However, it can be tedious if all our love rivals are downright wicked. In Beloved Deceiver the hero's ex-girlfriend has a generous nature.At first I was nervous about how it would work but fortunately the novel was well received and I think everyone liked Fabia. Of course even Fabia hadn't to outshine the heroine, or why else would Mars Collingwood choose Flora?  That was not difficult to do. I won't tell  you how I did it, find out yourself!!

On the whole though my love rivals have not been particularly nice. Sometimes it is not that they are still in love with the hero. Sometimes they just can't help themselves, like Maddy's twin sister Milly, in Eden's Child. Upbringing, lifestyle choice and an inbred instability make it impossible for Milly to be anything other than malign.

Let's face it really bad girls are fun to write about - rather more enjoyable than bad men - but that's only my opinion  What do you think?

Thursday, November 1, 2012

The Saddest Month

T S Eliot wrote that "April is the saddest month" I don't understand why he did that. For me April is new beginnings, it is early Spring, all around new life is coming forth. There are daffodils along the hedgerows and by the Lakes in the magical Lake District. A primrose peeps up in a wood. Buds are on the trees. It can be cold and blowy, it is possible for snow to descend but there is never anything sad about April for me. Of course there is Easter and Good Friday if you are a Christian, and that is a very sad day but there is Easter Day with the promise of life and all good things.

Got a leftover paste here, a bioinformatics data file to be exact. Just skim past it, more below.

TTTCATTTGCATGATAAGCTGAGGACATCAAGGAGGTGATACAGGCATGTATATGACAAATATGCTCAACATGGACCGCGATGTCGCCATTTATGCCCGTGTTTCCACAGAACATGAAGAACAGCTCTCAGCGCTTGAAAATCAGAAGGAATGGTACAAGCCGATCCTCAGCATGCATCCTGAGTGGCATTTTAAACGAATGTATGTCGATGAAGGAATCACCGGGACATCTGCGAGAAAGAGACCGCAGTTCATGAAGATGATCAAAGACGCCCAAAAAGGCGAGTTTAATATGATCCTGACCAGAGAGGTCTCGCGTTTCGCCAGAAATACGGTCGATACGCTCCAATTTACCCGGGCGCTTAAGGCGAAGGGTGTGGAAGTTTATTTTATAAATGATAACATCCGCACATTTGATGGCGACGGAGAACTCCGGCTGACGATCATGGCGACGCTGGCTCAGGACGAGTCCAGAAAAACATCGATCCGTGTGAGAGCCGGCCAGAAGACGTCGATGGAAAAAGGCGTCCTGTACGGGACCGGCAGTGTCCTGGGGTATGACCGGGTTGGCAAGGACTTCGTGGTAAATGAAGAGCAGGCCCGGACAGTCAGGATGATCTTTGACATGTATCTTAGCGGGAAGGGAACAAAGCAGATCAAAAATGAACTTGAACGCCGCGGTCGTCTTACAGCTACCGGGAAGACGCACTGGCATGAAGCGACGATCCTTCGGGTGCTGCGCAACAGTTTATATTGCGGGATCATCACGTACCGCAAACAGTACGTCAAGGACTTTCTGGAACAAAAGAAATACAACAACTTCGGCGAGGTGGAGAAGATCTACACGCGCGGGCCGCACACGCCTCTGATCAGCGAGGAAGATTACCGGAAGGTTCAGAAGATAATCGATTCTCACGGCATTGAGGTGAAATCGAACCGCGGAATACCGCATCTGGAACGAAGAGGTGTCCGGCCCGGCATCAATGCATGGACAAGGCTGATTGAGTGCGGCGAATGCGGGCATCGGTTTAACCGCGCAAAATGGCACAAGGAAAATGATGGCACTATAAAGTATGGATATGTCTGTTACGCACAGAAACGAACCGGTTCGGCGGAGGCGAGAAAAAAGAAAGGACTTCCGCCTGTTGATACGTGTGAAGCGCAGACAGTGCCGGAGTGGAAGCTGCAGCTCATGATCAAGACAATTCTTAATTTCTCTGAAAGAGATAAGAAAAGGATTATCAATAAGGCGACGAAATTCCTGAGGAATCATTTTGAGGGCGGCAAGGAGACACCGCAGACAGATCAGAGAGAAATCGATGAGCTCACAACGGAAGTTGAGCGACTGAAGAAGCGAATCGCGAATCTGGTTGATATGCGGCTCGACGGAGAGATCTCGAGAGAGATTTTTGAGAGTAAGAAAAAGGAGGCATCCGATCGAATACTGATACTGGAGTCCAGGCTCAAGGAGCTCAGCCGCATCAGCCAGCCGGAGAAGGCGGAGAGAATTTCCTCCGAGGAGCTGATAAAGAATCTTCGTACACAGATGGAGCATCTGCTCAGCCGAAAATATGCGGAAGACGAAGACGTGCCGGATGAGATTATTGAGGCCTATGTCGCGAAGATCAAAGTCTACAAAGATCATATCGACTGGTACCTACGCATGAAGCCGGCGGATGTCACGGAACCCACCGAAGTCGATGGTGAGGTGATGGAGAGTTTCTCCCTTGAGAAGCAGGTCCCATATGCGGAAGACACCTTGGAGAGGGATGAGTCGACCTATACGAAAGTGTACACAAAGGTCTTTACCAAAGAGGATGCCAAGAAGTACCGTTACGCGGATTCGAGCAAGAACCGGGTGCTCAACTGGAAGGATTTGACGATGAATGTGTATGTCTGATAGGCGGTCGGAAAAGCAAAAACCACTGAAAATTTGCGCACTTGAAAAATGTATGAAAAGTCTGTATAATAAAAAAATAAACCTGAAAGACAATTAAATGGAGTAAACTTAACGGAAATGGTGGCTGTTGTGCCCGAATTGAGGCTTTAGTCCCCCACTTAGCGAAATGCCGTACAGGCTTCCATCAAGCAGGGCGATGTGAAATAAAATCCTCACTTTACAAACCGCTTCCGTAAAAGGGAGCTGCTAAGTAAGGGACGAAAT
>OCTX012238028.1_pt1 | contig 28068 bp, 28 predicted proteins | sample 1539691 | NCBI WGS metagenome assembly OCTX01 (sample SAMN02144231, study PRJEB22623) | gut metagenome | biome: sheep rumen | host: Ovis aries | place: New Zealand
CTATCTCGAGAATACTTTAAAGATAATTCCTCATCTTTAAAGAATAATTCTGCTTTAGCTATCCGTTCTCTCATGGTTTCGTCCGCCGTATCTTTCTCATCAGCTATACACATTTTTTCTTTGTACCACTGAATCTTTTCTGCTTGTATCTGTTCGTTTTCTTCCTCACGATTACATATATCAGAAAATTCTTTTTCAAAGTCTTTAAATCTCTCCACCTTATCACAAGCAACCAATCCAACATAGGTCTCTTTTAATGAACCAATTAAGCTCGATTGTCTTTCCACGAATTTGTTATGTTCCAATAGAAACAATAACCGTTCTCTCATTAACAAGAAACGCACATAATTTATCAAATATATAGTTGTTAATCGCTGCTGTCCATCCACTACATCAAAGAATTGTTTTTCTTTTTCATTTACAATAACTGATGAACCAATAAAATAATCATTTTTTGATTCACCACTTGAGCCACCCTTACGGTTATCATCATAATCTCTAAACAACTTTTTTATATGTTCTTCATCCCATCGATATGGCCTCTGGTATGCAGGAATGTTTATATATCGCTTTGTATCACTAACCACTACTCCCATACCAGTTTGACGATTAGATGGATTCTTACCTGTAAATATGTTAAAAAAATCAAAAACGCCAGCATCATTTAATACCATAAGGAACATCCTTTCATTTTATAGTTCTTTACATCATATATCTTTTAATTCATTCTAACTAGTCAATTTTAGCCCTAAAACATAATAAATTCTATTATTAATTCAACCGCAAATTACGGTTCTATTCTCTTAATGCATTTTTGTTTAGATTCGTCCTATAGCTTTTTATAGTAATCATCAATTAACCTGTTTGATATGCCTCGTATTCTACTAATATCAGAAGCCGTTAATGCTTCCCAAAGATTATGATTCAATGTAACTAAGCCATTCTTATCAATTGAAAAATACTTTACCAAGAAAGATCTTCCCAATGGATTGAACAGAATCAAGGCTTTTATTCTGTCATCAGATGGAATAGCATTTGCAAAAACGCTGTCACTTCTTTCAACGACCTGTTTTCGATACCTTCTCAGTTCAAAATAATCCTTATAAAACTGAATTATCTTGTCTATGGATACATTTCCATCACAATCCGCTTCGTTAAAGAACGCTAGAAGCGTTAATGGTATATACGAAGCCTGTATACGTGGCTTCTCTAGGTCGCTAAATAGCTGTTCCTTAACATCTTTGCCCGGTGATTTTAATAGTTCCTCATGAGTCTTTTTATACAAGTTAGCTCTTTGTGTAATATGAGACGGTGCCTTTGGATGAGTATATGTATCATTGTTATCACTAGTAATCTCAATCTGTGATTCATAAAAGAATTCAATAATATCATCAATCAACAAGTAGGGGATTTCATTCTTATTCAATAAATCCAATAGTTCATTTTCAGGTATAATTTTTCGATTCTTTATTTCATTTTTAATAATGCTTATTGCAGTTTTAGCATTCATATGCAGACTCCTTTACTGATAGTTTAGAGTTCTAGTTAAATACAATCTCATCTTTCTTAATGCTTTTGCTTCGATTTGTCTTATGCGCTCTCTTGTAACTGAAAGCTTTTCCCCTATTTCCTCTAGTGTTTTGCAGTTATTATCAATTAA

For me the saddest month is November. It has nothing to do with dark nights (although they can really make you feel miserable) or the fact that the leaves have all but left the trees and lie in soggy piles on pavements. No, it is none of these. I think of the 11th November. The day the Armistice was signed. A recent television programme related the little known fact that because the signing was at 11.00 a.m. young men were still being killed on that day. Stupid generals were insisting their men still fought on. I think the last soldier to die was a young American at around 11.00 a.m.

November makes me feel so sad, it always has. I think of my grandfather and other lads like him fighting in a war that brought them nothing. Remembrance of the First World War should never be forgotten, even though it is for me the reason that November is the "saddest month."

I remember going to Ypres and to the daily ceremony at the Menin Gate. There were lots of school children there, chatting in the way they do and I thought oh what a shame they don't realise the significance. Me of little faith - the moment the Fire Brigade band came they fell silent and respectful. They were wonderful.

Let's think of all service personnel this month. We send them to war zones I never hear them complain. In the words of a cheerful song "Bless 'em All."